The letter conjures up a picture for its recipients of their dying loved ones having to endure unbearable pain, anguish and suffering. Is that really the way it is? Most proponents of assisted suicide now acknowledge that modern palliative medicine has become so effective that claiming assisted suicide is needed to prevent unbearable pain is just no longer credible. And isn’t it true Governor, that in Oregon pain is rarely invoked as the reason for requesting the lethal concoction of drugs?

    The letter claims the initiative protects privacy, requires informed consent and provides safeguards, Governor, but isn’t it true there is no requirement to notify one’s family of this request for a lethal prescription? Isn’t it true, too Governor, that studies show almost all those given a terminal diagnosis exhibit signs of depression with some even expressing a desire to hasten their death, but that most change their minds when the underlying depression is treated? Isn’t it thus deeply concerning that not a single person availing themselves of Oregon’s assisted suicide law in 2007 was even referred to a mental health professional for evaluation and true assistance?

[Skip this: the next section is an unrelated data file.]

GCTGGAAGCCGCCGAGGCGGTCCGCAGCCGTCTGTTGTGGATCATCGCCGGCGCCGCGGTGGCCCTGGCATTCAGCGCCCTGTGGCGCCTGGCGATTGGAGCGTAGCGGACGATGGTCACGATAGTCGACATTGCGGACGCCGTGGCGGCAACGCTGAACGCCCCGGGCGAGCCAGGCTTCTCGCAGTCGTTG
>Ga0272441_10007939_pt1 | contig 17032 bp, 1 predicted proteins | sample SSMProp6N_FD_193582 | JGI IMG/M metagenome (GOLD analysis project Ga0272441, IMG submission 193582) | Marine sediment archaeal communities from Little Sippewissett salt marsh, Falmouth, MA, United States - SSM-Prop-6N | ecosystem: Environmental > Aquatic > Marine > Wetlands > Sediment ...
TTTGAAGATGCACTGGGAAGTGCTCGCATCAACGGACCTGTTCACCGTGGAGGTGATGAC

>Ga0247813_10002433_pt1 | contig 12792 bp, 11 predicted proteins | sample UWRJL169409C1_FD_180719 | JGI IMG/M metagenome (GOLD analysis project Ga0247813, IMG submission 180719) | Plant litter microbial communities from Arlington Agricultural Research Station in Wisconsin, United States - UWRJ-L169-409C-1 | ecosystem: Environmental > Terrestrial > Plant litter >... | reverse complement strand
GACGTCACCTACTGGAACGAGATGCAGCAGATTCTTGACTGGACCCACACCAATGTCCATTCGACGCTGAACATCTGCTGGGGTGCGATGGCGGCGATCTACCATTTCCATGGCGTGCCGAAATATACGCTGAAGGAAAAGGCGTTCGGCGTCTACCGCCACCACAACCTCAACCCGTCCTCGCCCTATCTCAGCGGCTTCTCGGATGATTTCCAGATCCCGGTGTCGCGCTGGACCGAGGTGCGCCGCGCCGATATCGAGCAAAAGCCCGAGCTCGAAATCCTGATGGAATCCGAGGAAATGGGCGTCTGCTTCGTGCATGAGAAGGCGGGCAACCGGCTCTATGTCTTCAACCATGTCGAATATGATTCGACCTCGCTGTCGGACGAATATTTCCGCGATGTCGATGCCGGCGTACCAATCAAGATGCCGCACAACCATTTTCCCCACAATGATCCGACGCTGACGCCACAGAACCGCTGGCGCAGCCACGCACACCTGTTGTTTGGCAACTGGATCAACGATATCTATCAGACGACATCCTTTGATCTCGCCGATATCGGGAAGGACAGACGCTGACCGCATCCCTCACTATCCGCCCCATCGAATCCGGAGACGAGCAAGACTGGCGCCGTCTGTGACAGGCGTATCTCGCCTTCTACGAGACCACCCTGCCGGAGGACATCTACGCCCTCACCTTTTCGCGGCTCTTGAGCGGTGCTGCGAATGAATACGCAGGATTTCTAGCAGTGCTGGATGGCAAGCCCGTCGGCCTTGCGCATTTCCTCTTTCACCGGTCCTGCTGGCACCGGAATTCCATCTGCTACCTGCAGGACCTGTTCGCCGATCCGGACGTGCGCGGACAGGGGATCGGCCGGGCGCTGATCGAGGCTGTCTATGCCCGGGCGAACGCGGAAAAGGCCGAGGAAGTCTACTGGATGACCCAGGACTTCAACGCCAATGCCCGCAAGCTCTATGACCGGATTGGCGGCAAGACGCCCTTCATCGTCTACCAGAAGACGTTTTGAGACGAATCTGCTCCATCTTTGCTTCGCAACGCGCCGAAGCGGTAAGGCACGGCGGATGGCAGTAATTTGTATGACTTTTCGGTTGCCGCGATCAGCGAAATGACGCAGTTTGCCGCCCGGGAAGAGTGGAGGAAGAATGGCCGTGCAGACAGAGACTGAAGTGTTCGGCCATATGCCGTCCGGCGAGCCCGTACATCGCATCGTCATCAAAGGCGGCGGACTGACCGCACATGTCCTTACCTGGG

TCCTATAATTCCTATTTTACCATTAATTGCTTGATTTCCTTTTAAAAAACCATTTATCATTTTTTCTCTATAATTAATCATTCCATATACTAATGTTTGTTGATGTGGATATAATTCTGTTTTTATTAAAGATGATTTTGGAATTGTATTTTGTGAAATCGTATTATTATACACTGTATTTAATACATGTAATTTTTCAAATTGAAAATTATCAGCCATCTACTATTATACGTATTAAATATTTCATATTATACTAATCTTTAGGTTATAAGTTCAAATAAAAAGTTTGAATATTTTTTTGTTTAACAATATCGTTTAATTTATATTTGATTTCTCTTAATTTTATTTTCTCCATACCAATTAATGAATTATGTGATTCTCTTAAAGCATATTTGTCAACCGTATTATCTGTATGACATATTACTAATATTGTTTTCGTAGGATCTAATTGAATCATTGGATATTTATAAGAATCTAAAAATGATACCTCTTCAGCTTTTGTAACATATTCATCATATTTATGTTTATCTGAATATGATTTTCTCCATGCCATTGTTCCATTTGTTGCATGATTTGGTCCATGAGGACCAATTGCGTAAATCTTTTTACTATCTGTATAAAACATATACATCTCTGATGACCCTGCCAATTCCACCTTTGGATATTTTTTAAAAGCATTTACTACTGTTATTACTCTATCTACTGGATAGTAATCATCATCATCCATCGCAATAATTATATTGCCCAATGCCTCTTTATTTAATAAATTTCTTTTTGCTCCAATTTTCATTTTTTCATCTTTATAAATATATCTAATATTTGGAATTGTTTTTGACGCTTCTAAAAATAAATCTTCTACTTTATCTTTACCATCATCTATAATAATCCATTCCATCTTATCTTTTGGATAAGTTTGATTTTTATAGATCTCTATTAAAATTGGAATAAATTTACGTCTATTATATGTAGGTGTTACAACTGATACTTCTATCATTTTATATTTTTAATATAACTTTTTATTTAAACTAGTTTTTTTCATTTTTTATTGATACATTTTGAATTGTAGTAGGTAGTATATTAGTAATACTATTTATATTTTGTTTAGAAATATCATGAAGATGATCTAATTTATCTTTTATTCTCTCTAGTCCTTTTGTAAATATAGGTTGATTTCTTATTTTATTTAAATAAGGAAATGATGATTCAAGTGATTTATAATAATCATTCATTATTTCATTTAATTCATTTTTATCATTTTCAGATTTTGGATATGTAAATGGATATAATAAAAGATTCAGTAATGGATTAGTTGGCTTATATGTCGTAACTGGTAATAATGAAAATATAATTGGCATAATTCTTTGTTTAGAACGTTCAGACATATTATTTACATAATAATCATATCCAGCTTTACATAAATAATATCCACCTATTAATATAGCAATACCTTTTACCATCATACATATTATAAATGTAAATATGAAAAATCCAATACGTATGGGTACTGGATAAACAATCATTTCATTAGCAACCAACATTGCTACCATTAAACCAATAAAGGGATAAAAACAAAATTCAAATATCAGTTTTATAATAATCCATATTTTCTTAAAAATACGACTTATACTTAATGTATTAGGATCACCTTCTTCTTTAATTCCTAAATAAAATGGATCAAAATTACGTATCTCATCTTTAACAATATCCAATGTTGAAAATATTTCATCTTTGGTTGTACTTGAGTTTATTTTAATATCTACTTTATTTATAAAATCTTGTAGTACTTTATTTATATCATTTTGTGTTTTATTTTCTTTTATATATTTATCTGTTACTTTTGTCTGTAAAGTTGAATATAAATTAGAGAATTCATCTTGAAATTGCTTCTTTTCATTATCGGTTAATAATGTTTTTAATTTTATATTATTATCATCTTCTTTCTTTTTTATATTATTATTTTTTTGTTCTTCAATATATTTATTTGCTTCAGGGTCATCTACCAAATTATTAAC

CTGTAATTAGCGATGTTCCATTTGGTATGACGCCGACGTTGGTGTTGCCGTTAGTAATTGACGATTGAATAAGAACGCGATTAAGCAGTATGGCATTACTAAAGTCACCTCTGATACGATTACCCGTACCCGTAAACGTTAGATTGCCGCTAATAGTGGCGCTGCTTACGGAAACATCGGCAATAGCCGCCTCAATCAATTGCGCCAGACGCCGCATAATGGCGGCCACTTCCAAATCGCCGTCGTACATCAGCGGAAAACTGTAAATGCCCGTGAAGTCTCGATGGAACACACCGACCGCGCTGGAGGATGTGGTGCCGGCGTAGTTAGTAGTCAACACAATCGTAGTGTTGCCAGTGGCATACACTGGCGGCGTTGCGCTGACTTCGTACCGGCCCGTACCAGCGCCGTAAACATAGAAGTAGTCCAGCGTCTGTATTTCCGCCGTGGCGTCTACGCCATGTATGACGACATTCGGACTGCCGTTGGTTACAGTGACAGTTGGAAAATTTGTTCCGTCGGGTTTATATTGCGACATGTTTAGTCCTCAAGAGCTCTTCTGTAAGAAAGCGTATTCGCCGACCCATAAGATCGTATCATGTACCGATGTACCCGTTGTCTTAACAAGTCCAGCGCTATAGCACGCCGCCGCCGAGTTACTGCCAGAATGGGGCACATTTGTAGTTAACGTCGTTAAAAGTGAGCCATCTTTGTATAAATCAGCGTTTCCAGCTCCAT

The letter claims the Oregon law works, but how do you know? Isn’t it true there is no penalty for non-reporting by a doctor either in Oregon or under the Washington initiative? So how can one claim it works when there’s no checking and no enforcement?

    And how can you claim taking a lethal dose of drugs to kill yourself is not suicide? The definition of suicide is clear and unequivocal. Isn’t claiming, as the initiative does, that the underlying cancer or incurable condition is the cause of death, and not the lethal dose, completely inaccurate and in fact disingenuous?